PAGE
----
I was watching the Cubs the other night (something I am sadly prone to do) when recent Waiver Wire feature Welington Castillo came to the plate, drew a 2-1 count, and I thought briefly:
Holy smokes, I am going to will Welington Castillo to his first walk of the season. Right … now. I am the man.
On the very next pitch he swung and missed so hard that his helmet popped off (something it seems he does fairly often), and one strike later he was back on the bench. Still no walks.
Can’t win ’em all. Castillo has continued crushing since he was a recommendation here, though, to the tune of a now .838 OPS. He’s still due for a big drop due to a too-high BABIP of .450, but I still like the dude. A lot. He’s worth a pickup.
Elsewhere in the Waiver Wire records:
Karl wrote about Travis Hafner awhile back, and he hasn’t dropped off since. He’s a must-add at this point.
Chris Johnson was one of the most added players on CBS this week (from 28 percent to 65 percent), but I’m sticking by my guns that he’s due for a massive decline, probably soon, and Juan Francisco is a better buy there. Playing time lately has favored Johnson as the Braves have faced left-handed pitchers in three of their last four games.
Andrew Bailey now has four saves since he appeared in this space, and he’s striking out more than 40 percent of the batters he’s facing. It’s looking more and more like Joel Hanrahan will be returning as the setup man.
Speaking of closers:
Rafael Betancourt | Colorado Rockies | RP | ESPN: 100 percent ownership; Yahoo!: 89 percent; CBS: 85 percent
YTD: 7 saves, 1.93 ERA, 9.1 IP
ZiPS Updated Projection: 3.25 ERA in 55.3 IP
Rex Brothers | Colorado Rockies | RP | ESPN: 0.1 percent ownership; Yahoo!: 2 percent ; CBS: 6 percent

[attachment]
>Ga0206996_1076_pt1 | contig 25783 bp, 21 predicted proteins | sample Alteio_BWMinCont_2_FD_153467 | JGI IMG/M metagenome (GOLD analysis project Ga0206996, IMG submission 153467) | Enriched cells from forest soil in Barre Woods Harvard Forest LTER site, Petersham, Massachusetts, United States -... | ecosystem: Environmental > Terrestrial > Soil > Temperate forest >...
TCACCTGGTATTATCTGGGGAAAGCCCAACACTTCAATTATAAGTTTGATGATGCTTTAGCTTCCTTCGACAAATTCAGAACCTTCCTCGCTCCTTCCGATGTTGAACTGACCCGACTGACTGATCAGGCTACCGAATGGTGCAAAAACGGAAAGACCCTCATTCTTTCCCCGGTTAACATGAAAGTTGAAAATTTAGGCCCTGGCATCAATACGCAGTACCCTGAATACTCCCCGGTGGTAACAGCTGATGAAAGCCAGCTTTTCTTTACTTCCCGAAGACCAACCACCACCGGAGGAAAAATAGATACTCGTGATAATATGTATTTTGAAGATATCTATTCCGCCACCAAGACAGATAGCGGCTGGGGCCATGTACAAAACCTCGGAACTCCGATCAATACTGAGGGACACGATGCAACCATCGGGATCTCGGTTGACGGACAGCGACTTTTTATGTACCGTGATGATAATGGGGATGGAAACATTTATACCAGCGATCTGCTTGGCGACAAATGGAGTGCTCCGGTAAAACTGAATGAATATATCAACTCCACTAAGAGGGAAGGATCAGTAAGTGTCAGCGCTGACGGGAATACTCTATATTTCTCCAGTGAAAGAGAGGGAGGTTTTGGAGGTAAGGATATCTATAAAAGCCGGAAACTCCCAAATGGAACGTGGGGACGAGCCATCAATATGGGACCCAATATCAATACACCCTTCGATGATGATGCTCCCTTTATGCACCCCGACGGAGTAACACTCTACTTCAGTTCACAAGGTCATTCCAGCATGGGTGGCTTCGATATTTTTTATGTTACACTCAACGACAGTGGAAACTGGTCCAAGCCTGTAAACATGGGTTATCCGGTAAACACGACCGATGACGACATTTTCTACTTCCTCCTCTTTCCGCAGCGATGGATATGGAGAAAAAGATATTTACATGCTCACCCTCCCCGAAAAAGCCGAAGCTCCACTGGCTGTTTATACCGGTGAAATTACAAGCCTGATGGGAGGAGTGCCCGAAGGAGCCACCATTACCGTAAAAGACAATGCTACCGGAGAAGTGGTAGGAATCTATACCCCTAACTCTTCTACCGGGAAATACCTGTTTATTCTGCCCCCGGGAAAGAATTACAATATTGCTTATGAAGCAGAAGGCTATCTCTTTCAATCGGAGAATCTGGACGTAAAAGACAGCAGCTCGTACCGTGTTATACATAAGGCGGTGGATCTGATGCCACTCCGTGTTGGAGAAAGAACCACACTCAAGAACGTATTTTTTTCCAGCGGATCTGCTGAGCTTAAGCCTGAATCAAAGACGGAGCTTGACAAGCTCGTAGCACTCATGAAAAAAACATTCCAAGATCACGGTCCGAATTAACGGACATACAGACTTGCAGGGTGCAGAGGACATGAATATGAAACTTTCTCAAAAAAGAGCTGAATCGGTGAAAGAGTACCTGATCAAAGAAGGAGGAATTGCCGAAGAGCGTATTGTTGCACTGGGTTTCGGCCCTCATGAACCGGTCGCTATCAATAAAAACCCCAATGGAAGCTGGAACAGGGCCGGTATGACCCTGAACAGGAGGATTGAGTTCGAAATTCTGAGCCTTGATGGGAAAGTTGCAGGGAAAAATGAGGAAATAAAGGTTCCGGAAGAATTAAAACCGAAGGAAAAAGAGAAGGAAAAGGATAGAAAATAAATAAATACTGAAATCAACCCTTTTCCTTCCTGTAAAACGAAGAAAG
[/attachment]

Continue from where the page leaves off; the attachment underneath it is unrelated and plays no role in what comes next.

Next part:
YTD: 1.00 ERA in 9 IP
ZiPS Updated Projection: 3.55 ERA in 71 IP
No, I am not about to recommend picking up Rafael Betancourt, who is clearly owned almost everywhere. My waiver wire brother Karl and I have have good success pinpointing closers about to take over: Kyuji Fujikawa, Jim Henderson, and Andrew Bailey to name a few. It’s probably the result of our staggering intelligence and leading man looks. Or, like, something.
Today I ring the first alarm bells for Rafael Betancourt. The Rockies veteran was seen as a solid B-list closer entering the season, featuring strong strikeout rates and excellent control, but whose value was tempered by a few realities:
1. He closes for a team that is not expected to be very good.
2. He pitches in Coors Field.
3. He’s an extreme flyball pitcher, which, when combined with the above, means he’s going to give up home runs every so often.
4. He’s in the final year of his contract, and therefore makes a good real-life trade candidate, which means he may or not still be closing later in the year.
Despite all of this, I saw him as a safe option entering the year, and have him on an expiring deal in my dynasty league. Well, I put him on the block Sunday night, and if you own him, now might be the right time for you to do the same. This might be especially true because (on a visceral level) things seem to be going fine for the right-hander at the moment. He has seven saves in seven chances, over 9.1 innings during which he’s posted a stingy 1.93 ERA. His job is still seen as secure.
His 3.35 FIP and 5.60 xFIP (5.60!!) point to struggles ahead, though. Most of that is due to a BABIP of just .179 and the fact that he has yet to allow a home run on any of the 15 fly balls he’s yielded this season, but there are other things that concern me as well.
1. Strikeouts are down and walks are up. Way down, and way up. Betancourt is currently fanning 11 percentage points less than his career average, at 15.4 percent. This wouldn’t be a terrible thing, given his pinpoint control in recent years between 3-5 percent, but in 2013 thus far Betancourt is also walking 12.8 percent of the batters he’s facing. That’s more than twice last year’s figure of 5.1 percent.